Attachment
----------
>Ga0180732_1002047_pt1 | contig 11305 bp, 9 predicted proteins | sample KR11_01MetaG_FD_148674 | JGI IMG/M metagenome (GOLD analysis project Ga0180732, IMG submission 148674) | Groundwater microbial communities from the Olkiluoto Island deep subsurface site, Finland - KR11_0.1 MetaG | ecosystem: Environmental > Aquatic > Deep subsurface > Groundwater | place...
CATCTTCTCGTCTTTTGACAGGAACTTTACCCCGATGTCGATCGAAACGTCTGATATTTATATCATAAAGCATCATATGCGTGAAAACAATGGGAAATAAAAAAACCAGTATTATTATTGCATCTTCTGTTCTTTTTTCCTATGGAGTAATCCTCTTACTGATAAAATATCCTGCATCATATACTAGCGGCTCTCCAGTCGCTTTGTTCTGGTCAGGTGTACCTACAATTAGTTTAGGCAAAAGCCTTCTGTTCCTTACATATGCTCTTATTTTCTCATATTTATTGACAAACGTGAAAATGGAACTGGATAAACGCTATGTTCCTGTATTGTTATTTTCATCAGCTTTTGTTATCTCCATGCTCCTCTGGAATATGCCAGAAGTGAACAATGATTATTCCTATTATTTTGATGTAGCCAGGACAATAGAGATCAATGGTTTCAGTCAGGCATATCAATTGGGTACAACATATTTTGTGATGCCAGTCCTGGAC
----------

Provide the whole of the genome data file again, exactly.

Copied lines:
>Ga0180732_1002047_pt1 | contig 11305 bp, 9 predicted proteins | sample KR11_01MetaG_FD_148674 | JGI IMG/M metagenome (GOLD analysis project Ga0180732, IMG submission 148674) | Groundwater microbial communities from the Olkiluoto Island deep subsurface site, Finland - KR11_0.1 MetaG | ecosystem: Environmental > Aquatic > Deep subsurface > Groundwater | place...
CATCTTCTCGTCTTTTGACAGGAACTTTACCCCGATGTCGATCGAAACGTCTGATATTTATATCATAAAGCATCATATGCGTGAAAACAATGGGAAATAAAAAAACCAGTATTATTATTGCATCTTCTGTTCTTTTTTCCTATGGAGTAATCCTCTTACTGATAAAATATCCTGCATCATATACTAGCGGCTCTCCAGTCGCTTTGTTCTGGTCAGGTGTACCTACAATTAGTTTAGGCAAAAGCCTTCTGTTCCTTACATATGCTCTTATTTTCTCATATTTATTGACAAACGTGAAAATGGAACTGGATAAACGCTATGTTCCTGTATTGTTATTTTCATCAGCTTTTGTTATCTCCATGCTCCTCTGGAATATGCCAGAAGTGAACAATGATTATTCCTATTATTTTGATGTAGCCAGGACAATAGAGATCAATGGTTTCAGTCAGGCATATCAATTGGGTACAACATATTTTGTGATGCCAGTCCTGGAC